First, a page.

By Paul Greene, NVISION and Shubha Tuljapurkar, TelairityMarch 07, 2007 -- digitaltvdesignline.com
Video compression is a complex, compute-intensive task with numerous filtering and matrix operations. Current MPEG2 video codec chips have built-in DSPs, or special VLIW engines, and some hard-coded functionality to compress video in real-time. However, as the industry moves to high definition (HD) encoding, there is six times as much data to process as standard definition (SD), and the H.264/ AVC compression standard is greater than five times as complex as MPEG2, due to the large number of compression tools and options in AVC that can be used to compress a superlative picture at half the bit rate of MPEG2.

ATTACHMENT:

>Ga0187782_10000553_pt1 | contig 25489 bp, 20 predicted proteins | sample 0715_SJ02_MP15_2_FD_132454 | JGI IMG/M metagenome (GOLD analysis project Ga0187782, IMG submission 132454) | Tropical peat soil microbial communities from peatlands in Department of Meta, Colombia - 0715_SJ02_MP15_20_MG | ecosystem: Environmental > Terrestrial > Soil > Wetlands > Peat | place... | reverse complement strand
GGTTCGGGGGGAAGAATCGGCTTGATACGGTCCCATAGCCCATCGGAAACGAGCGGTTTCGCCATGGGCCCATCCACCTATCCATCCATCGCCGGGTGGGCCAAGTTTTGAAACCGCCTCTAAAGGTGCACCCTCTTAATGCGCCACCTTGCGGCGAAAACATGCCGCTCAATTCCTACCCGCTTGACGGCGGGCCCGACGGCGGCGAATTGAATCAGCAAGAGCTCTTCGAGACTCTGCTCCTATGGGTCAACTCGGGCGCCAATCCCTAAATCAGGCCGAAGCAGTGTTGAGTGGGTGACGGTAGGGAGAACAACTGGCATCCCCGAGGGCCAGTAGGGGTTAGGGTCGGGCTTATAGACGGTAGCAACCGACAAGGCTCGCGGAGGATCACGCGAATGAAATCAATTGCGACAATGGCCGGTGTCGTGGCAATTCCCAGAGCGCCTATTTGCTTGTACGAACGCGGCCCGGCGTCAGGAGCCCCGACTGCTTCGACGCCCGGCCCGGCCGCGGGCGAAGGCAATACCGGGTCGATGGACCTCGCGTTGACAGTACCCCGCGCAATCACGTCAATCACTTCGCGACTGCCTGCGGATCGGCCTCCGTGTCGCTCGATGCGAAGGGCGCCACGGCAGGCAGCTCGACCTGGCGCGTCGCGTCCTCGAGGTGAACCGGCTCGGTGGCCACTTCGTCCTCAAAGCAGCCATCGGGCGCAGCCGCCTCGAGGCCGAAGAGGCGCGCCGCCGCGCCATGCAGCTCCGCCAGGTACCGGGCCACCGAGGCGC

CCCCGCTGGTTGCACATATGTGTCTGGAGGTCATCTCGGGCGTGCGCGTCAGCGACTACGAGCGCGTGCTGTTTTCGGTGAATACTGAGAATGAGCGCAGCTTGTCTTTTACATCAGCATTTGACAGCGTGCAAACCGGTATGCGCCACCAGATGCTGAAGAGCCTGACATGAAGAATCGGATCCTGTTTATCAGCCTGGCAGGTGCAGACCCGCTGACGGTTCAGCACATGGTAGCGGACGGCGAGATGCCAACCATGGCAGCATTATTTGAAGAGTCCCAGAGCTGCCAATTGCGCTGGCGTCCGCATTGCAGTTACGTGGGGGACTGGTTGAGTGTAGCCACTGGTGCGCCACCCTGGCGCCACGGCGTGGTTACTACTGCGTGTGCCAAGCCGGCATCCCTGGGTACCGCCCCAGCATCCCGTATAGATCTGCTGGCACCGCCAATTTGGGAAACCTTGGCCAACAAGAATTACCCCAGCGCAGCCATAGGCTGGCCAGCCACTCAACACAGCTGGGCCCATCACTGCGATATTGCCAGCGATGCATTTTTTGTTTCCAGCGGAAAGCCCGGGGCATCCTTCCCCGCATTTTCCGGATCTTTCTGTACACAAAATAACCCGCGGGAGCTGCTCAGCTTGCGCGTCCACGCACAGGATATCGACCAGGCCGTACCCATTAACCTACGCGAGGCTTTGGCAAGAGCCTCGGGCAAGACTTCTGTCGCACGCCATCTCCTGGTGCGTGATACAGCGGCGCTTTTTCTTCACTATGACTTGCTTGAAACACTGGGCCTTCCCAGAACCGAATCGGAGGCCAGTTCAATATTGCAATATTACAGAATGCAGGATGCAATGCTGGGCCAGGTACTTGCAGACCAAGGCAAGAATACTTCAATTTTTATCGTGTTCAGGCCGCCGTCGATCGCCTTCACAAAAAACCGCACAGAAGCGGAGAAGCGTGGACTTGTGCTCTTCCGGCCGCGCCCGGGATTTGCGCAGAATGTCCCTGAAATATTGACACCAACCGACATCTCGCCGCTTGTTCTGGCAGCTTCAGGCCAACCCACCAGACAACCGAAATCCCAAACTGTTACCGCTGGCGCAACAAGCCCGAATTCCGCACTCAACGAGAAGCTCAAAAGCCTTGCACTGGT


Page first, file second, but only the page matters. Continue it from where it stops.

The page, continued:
Broadcast equipment manufacturers developing new encoding products have to address different application requirements including those for the rapidly emerging IPTV segment. Encoding solutions must not only deliver high video quality and a low bit rate, but they should also be adaptable to the feature needs of the quickly proliferating range of video platforms. There are several solutions available to meet the challenges of HD video encoding, including PC platforms, FPGAs, dedicated ASIC/System on-chip codecs, and DSPs. We discuss the benefits and costs of each of these solutions, and draw on Telairity's experience in developing its H.264 HD real-time encoders to highlight the importance of programmable architectures for encoding solutions that deliver long-haul viability.
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